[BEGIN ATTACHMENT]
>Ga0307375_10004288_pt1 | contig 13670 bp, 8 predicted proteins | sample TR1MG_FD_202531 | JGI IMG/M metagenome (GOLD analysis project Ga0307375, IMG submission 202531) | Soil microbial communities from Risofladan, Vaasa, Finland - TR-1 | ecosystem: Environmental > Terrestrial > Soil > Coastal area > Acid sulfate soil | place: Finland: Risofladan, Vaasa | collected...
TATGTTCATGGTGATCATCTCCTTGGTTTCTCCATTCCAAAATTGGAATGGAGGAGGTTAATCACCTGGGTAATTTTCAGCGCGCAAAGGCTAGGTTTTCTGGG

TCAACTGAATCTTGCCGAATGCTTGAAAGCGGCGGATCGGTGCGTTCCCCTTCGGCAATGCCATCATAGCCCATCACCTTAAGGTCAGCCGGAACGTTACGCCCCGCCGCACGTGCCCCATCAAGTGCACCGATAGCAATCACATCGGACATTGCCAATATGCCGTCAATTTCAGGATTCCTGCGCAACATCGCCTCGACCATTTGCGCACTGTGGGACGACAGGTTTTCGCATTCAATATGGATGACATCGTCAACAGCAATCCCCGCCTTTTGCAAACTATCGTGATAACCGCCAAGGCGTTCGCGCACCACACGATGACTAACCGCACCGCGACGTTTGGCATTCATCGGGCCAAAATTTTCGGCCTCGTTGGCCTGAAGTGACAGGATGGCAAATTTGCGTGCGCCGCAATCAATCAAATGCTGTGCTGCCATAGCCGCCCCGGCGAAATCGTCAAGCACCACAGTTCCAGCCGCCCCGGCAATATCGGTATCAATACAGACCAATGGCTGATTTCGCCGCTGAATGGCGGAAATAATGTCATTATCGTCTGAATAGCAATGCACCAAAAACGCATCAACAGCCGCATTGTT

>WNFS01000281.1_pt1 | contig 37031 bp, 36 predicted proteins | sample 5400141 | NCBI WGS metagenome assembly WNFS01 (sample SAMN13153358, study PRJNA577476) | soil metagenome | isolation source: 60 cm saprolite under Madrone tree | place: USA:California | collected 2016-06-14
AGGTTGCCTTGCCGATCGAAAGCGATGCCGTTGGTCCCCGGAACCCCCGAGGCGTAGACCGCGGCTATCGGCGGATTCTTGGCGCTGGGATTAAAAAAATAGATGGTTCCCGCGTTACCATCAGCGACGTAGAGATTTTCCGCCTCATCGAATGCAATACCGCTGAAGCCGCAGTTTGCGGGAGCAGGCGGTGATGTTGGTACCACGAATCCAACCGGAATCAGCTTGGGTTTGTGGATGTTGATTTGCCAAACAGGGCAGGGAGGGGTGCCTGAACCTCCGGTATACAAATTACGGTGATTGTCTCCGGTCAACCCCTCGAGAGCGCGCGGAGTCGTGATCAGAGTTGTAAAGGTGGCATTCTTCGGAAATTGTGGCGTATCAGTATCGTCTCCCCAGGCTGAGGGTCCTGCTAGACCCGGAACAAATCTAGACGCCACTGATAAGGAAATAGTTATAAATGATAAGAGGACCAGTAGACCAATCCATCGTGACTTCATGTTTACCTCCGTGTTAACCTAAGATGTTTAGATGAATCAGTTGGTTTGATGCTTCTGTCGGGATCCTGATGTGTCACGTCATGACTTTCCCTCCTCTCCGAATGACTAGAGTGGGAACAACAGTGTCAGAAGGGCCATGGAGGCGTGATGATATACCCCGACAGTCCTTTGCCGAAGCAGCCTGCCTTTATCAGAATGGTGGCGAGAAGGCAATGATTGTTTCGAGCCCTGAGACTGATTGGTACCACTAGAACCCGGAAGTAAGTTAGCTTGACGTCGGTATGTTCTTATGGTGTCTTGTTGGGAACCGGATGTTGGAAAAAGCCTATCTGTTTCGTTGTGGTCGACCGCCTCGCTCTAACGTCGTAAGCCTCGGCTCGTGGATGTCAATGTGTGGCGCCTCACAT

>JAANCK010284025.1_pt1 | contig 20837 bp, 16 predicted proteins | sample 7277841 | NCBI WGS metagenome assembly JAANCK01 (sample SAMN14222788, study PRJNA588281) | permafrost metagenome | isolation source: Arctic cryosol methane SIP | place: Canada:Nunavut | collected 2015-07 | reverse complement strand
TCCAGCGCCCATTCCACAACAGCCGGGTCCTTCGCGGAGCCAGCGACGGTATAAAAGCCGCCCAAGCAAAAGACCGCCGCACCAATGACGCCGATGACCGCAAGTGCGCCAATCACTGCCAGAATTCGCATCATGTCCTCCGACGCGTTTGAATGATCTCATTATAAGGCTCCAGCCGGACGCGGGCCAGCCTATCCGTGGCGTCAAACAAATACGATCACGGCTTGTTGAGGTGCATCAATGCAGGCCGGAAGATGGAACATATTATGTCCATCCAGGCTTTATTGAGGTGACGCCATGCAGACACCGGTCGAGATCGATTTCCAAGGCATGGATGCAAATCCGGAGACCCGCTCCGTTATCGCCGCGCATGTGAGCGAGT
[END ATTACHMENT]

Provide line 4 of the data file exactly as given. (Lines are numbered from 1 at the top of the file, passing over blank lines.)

>WNFS01000281.1_pt1 | contig 37031 bp, 36 predicted proteins | sample 5400141 | NCBI WGS metagenome assembly WNFS01 (sample SAMN13153358, study PRJNA577476) | soil metagenome | isolation source: 60 cm saprolite under Madrone tree | place: USA:California | collected 2016-06-14